A randomised controlled trial will be considered feasible if  the recruitment rate to the project is 54% of all referrals (95% CI 54-64),  80% of clients find the intervention acceptable in terms of its practicability and usefulness (95% CI 80-91), and  80% therapists report finding the intervention helpful (95% CI 80-100). In a full-scale randomised controlled trial, the primary outcome measure will be completion of treatment i.e., entry into and completion of ≥ 75% of sessions offered. Therefore, information will be collected on recruitment rates, attendance at therapy sessions, and completion of treatment. The feasibility of examining the processes of engagement will be tested by assessing the value, coherence, and attainability of goals pre-treatment, and engagement in treatment (TER). The costs associated with the intervention will be calculated, and the feasibility of calculating the cost-benefits of the intervention will be tested (CSRI). The views of clients and therapists on the intervention, collected using semi-structured interviews, will be analysed using thematic analysis .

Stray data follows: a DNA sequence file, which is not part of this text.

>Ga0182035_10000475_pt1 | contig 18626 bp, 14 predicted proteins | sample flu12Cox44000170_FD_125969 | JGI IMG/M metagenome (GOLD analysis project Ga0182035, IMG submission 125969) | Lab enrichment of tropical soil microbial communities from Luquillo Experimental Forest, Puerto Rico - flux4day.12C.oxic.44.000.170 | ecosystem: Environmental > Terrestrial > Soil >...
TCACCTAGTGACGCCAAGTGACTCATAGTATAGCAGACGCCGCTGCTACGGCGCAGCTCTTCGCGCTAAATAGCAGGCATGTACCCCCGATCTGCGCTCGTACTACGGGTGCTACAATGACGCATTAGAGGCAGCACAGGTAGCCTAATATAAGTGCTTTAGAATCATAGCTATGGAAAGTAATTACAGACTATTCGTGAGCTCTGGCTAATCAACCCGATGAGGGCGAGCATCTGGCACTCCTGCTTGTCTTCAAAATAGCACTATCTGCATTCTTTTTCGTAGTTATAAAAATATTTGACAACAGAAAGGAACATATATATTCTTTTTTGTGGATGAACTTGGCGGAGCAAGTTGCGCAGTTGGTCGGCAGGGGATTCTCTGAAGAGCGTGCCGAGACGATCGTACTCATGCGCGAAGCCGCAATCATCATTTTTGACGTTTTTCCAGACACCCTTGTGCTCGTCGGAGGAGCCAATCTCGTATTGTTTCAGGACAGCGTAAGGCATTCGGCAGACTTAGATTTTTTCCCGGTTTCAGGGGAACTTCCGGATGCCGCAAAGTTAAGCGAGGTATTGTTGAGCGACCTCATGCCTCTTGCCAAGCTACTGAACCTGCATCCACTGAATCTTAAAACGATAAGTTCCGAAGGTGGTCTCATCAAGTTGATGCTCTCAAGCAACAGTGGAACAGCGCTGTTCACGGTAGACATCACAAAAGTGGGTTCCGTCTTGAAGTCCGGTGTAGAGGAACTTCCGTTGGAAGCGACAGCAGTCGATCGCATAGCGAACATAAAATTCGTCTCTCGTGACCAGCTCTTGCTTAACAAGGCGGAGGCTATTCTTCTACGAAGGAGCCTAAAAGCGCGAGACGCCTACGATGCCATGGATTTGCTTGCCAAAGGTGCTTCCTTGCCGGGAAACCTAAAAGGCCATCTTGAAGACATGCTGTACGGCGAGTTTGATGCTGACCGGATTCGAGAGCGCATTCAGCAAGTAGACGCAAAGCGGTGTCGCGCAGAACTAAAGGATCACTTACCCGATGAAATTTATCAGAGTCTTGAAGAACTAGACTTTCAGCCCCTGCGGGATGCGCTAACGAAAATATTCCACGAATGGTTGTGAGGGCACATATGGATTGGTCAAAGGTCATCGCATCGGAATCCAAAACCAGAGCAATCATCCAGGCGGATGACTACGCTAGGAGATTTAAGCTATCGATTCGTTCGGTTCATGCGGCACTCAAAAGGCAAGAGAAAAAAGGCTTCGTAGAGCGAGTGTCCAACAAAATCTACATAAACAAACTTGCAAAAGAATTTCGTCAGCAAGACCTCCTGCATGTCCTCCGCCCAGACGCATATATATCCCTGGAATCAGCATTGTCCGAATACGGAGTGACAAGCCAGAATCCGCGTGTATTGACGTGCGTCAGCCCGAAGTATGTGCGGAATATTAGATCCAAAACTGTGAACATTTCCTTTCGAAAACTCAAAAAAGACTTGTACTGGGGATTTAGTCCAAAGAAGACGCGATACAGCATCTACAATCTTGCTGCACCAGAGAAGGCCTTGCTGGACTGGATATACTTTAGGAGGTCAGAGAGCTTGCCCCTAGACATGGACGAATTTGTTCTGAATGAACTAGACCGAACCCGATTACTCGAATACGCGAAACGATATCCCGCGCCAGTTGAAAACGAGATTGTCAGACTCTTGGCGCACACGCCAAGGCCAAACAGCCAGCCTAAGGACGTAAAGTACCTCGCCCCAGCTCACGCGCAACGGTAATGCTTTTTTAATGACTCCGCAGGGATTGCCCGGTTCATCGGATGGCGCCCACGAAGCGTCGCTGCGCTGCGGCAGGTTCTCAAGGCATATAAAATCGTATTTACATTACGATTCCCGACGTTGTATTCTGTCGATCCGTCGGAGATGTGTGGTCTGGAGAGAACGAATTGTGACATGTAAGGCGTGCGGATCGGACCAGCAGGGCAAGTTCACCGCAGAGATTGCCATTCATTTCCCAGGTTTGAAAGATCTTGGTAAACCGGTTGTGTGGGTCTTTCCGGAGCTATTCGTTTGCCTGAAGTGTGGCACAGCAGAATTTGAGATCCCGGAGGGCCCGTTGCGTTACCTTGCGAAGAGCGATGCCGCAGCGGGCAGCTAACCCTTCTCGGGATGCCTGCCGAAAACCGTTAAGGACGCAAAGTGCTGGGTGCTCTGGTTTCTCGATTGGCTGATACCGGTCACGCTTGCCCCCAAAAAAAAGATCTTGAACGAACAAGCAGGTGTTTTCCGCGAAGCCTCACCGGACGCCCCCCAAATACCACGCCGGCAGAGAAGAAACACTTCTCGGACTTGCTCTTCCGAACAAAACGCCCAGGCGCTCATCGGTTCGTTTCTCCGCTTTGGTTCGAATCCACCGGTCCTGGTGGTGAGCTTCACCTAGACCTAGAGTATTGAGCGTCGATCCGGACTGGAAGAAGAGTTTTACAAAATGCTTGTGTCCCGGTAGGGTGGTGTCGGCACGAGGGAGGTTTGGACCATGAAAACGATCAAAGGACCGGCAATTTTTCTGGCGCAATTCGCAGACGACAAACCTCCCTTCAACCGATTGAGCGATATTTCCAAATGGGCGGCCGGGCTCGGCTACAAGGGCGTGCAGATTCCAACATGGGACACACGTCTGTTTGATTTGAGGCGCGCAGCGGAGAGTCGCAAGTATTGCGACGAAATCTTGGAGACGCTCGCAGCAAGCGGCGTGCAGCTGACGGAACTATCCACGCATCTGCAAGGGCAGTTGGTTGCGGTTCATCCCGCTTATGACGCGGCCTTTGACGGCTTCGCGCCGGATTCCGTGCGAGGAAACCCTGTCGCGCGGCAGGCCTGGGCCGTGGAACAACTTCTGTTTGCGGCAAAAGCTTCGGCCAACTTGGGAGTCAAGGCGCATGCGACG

The means whereby the Personal Concerns Inventory should work to improve engagement and retention in therapy is by helping the interviewee identify what are his or her important goals, the obstacles to goal attainment, and the relevance of psychological therapy to overcoming obstacles. The end result of therapy should, therefore, be a greater likelihood of attaining important goals and improving life satisfaction.
If the Personal Concerns Interview administered in preparation for treatment of people with personality disorder improves engagement and retention in treatment, then this could be an economical way of improving the cost-effectiveness of treatments. It has the potential to maximise treatment uptake, reduce unfilled places in treatment programmes, and prevent group treatments faltering through non-attendance. Most importantly, it has the potential to improve patient outcomes, helping them to function better and reduce hospitalisation.
The authors declare that they have no competing interests.
MM, WMC, SC, and DW contributed to the design of the study. All authors contributed to the creation of the Manual of Procedures and the study protocol. MM drafted the manuscript. All authors provided a critical review and final approval of the manuscript.
This research is supported by funding from the NIHR Research for Patient Benefit Programme (Ref: PB-PG-1207-15046).